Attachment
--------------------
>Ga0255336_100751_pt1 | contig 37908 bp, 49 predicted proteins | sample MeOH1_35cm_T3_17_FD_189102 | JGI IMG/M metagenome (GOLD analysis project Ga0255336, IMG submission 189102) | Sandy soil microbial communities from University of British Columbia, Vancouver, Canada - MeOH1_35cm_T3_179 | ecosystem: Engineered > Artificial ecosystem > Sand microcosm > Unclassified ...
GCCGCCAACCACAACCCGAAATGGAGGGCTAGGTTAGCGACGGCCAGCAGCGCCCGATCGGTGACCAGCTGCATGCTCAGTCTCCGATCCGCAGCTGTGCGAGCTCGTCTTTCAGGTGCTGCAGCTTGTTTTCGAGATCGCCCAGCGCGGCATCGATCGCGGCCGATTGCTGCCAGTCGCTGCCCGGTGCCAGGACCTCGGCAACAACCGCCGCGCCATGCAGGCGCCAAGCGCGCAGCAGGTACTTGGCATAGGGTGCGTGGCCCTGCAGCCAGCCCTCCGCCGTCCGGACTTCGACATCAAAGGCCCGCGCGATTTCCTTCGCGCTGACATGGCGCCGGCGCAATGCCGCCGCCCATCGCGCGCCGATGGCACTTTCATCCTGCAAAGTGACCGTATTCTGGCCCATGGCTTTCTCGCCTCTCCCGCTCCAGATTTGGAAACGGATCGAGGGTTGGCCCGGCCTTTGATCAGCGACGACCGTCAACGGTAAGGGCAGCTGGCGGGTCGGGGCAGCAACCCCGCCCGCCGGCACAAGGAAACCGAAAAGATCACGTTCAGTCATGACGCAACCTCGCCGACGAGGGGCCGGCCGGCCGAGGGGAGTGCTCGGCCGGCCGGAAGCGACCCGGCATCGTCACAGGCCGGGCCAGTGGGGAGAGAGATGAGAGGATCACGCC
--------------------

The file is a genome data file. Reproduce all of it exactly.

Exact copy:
>Ga0255336_100751_pt1 | contig 37908 bp, 49 predicted proteins | sample MeOH1_35cm_T3_17_FD_189102 | JGI IMG/M metagenome (GOLD analysis project Ga0255336, IMG submission 189102) | Sandy soil microbial communities from University of British Columbia, Vancouver, Canada - MeOH1_35cm_T3_179 | ecosystem: Engineered > Artificial ecosystem > Sand microcosm > Unclassified ...
GCCGCCAACCACAACCCGAAATGGAGGGCTAGGTTAGCGACGGCCAGCAGCGCCCGATCGGTGACCAGCTGCATGCTCAGTCTCCGATCCGCAGCTGTGCGAGCTCGTCTTTCAGGTGCTGCAGCTTGTTTTCGAGATCGCCCAGCGCGGCATCGATCGCGGCCGATTGCTGCCAGTCGCTGCCCGGTGCCAGGACCTCGGCAACAACCGCCGCGCCATGCAGGCGCCAAGCGCGCAGCAGGTACTTGGCATAGGGTGCGTGGCCCTGCAGCCAGCCCTCCGCCGTCCGGACTTCGACATCAAAGGCCCGCGCGATTTCCTTCGCGCTGACATGGCGCCGGCGCAATGCCGCCGCCCATCGCGCGCCGATGGCACTTTCATCCTGCAAAGTGACCGTATTCTGGCCCATGGCTTTCTCGCCTCTCCCGCTCCAGATTTGGAAACGGATCGAGGGTTGGCCCGGCCTTTGATCAGCGACGACCGTCAACGGTAAGGGCAGCTGGCGGGTCGGGGCAGCAACCCCGCCCGCCGGCACAAGGAAACCGAAAAGATCACGTTCAGTCATGACGCAACCTCGCCGACGAGGGGCCGGCCGGCCGAGGGGAGTGCTCGGCCGGCCGGAAGCGACCCGGCATCGTCACAGGCCGGGCCAGTGGGGAGAGAGATGAGAGGATCACGCC